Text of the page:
2d. That when the parties should have agreed to reorganize and should actually reorganize that company, or should organize another company on the basis of the title of French and Lenox, Stevens and Phelps would assign to the company all their interest as lessees of the Washington, Alexandria, and Georgetown Railroad Company, or hold the same for the exclusive use of the parties to the agreement, according to their respective interests.
3d. That Shoemaker, for himself and the Adams Express Company, would aid the corporation to be formed or reorganized by money and credits; that is, to pay, settle or compromise all liabilities of the Washington and Alexandria Railroad Company, the liabilities of the lessees of the Washington, Alexandria, and Georgetown Railroad Company for stock and materials for the road, and all the bon a fide liabilities incurred by them in behalf of the road; Shoemaker to be substituted in all rights of creditors paid by him; all compromises to be for the benefit of all the parties or the new organization; no advances to discharge liens to be refunded until the final end of litigation; a majority in interest to have the right to substitute other securities for any thus acquired by him; and the net receipts of the company to be formed or reorganized to be devoted to reimburse the advances made by him, except 20 per cent. of the receipts, to be divided among the parties to the agreement in proportion to their interests.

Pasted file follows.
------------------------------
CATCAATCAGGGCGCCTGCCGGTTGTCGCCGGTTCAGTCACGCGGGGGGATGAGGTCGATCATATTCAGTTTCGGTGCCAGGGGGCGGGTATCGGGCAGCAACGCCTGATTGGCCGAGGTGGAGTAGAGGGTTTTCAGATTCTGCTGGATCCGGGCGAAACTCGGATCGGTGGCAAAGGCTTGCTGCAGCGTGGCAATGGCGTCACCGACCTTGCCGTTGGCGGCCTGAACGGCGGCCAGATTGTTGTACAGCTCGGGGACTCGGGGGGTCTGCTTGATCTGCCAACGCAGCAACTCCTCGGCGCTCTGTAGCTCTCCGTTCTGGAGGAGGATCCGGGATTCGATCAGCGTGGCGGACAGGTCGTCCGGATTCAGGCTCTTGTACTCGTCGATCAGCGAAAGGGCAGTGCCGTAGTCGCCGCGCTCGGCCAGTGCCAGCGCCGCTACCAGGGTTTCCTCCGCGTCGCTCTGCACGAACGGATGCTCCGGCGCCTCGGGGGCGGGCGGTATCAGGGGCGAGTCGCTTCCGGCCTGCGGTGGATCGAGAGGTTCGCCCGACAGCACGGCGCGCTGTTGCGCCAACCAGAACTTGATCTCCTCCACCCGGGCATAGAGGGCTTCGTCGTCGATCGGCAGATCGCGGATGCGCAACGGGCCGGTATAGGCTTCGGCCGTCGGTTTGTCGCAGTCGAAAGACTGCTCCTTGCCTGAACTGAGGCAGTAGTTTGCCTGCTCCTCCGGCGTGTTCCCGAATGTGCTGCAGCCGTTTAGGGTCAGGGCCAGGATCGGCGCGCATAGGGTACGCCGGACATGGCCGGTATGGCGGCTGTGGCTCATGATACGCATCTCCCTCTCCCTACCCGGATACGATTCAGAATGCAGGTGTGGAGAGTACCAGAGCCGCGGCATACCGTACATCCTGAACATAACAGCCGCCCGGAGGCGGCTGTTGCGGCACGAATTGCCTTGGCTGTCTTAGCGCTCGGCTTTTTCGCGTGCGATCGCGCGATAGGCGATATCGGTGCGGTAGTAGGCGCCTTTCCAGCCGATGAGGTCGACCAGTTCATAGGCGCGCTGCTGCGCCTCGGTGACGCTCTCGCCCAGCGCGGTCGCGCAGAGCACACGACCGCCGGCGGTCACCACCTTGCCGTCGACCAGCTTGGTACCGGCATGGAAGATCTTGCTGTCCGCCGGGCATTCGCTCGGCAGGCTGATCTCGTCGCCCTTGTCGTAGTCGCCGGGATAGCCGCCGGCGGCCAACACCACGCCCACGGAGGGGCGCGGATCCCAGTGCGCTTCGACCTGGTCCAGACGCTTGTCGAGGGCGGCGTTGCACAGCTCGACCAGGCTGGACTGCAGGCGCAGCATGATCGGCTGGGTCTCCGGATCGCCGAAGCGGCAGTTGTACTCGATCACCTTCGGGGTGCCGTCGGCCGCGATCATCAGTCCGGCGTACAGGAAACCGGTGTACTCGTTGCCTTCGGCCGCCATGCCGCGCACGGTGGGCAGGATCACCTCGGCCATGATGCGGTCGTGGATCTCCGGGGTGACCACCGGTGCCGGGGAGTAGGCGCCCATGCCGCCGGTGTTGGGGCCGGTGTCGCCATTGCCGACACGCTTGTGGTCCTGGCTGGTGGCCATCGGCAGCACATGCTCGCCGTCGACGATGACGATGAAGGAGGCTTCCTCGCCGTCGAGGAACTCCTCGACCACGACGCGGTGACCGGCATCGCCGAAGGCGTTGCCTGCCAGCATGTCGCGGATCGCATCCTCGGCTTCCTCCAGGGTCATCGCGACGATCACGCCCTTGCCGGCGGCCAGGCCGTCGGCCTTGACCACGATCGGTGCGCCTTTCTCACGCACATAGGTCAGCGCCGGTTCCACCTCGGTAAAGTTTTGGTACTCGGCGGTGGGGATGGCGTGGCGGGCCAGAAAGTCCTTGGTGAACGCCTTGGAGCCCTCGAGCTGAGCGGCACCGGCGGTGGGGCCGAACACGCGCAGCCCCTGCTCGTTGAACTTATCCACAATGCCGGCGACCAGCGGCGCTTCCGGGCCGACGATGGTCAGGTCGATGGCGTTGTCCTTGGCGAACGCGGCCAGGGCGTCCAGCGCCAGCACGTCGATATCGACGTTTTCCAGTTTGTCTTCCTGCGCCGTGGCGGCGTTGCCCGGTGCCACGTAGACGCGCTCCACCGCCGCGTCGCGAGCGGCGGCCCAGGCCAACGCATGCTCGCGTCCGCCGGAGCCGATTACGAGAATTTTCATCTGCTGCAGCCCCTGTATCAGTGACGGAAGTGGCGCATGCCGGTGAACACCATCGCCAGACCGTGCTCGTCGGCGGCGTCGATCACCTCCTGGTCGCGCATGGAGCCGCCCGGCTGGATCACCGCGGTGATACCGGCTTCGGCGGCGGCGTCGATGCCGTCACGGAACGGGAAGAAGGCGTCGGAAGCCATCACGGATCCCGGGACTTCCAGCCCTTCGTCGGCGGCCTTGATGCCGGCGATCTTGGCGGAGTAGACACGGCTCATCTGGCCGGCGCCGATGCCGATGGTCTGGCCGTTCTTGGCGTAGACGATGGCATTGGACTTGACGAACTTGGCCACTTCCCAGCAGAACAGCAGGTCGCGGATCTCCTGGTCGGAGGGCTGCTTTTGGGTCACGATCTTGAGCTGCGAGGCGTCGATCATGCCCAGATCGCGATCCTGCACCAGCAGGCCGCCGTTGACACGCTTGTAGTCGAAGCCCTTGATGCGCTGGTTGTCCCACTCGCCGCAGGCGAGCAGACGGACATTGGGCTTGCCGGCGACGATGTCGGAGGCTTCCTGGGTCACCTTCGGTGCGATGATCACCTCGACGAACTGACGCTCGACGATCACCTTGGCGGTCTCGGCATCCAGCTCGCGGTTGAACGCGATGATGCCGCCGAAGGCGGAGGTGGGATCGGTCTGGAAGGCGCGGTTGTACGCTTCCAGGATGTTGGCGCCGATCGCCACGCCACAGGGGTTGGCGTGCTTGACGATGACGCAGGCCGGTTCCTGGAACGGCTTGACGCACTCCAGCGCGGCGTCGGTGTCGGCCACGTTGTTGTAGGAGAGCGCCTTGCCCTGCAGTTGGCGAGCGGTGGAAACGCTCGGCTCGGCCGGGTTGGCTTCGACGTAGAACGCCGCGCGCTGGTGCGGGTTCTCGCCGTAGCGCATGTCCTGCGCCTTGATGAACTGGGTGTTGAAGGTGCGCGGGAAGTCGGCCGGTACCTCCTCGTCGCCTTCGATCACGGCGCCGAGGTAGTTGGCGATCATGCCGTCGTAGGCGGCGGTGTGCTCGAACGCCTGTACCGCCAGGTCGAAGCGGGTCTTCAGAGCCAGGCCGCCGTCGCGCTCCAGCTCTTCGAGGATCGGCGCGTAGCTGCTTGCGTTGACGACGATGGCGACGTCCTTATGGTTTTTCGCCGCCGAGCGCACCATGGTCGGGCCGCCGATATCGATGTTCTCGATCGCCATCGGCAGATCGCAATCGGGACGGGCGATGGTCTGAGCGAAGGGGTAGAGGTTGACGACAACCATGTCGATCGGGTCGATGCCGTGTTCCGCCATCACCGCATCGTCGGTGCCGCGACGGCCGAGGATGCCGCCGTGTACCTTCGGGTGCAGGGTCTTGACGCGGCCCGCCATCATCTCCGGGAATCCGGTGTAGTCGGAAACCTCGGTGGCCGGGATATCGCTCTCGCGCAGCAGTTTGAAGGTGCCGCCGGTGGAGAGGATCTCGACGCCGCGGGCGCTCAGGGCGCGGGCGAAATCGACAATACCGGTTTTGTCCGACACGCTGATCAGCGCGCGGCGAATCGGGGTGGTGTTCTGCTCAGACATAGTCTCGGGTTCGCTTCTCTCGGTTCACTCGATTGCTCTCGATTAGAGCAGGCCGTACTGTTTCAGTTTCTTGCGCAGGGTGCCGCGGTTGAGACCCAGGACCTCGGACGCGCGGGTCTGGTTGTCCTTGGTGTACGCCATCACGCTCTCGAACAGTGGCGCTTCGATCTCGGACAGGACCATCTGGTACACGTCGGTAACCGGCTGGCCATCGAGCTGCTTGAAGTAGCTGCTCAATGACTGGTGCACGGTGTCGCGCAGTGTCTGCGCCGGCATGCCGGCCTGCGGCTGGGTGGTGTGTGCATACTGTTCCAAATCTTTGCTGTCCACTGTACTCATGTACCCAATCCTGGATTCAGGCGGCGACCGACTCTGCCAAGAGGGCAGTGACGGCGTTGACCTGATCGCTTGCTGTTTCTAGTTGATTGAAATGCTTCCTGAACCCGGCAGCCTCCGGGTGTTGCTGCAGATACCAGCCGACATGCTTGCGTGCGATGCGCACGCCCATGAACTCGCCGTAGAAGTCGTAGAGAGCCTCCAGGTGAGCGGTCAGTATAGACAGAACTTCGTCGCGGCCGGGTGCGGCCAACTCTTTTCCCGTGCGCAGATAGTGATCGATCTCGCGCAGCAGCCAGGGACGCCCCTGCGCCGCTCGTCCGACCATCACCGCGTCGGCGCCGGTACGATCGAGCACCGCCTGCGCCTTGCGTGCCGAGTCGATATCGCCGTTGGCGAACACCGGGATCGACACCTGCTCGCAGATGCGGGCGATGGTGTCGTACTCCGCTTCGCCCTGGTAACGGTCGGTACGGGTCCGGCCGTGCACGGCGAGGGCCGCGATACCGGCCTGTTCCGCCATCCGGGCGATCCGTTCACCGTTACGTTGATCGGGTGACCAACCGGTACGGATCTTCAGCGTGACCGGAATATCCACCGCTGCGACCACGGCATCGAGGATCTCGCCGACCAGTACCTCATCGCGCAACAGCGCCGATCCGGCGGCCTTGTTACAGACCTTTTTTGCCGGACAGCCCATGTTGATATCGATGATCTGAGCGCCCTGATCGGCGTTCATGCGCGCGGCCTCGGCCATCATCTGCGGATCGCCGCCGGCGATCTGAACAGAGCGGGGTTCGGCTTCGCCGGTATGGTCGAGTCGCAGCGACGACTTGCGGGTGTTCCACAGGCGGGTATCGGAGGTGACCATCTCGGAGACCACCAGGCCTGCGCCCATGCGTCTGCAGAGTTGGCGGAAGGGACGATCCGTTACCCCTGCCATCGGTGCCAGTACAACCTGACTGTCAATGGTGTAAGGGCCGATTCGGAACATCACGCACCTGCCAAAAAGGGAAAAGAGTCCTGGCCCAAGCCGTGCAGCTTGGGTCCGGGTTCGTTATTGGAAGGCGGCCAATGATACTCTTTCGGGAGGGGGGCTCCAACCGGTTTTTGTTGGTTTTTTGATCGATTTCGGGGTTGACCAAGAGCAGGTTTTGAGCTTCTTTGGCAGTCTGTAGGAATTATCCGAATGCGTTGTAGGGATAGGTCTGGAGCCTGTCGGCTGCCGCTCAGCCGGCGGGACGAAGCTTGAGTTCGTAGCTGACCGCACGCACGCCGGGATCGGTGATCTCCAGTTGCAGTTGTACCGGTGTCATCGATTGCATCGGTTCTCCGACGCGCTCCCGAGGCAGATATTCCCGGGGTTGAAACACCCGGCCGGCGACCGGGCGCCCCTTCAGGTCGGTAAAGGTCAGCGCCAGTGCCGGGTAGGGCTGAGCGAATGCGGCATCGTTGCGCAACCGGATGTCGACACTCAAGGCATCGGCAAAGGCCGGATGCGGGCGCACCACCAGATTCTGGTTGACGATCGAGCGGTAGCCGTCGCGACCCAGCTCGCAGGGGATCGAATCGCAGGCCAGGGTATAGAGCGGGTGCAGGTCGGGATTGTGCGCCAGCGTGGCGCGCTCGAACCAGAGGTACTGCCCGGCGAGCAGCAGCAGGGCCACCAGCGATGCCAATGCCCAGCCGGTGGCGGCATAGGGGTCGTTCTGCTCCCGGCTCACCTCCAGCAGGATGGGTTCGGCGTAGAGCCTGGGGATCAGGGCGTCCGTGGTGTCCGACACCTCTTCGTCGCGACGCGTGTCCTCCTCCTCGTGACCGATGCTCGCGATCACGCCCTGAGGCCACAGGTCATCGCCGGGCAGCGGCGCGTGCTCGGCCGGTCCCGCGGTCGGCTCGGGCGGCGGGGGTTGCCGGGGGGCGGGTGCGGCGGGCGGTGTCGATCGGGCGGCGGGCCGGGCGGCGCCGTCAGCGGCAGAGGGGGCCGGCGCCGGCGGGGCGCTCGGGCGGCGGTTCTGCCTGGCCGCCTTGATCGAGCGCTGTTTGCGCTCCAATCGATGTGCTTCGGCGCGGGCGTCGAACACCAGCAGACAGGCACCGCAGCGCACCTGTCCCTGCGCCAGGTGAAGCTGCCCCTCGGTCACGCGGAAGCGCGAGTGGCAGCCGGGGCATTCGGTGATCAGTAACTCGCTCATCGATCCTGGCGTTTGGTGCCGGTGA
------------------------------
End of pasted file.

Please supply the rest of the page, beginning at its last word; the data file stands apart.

4th. That the agreement should be carried into effect on the rendering of the decree of the Alexandria County Circuit Court in the case of The Washington and Alexandria Railroad Company v. The Washington, Alexandria, and Georgetown Railroad Company, and the new company to be formed or reorganized with a capital stock of 3000 shares, to be divided among the parties thus: French and Lenox, 1250; Stephens and Phelps, 850; Shoemaker, 500; Dean Smith, 200; G. W. Brent, 200.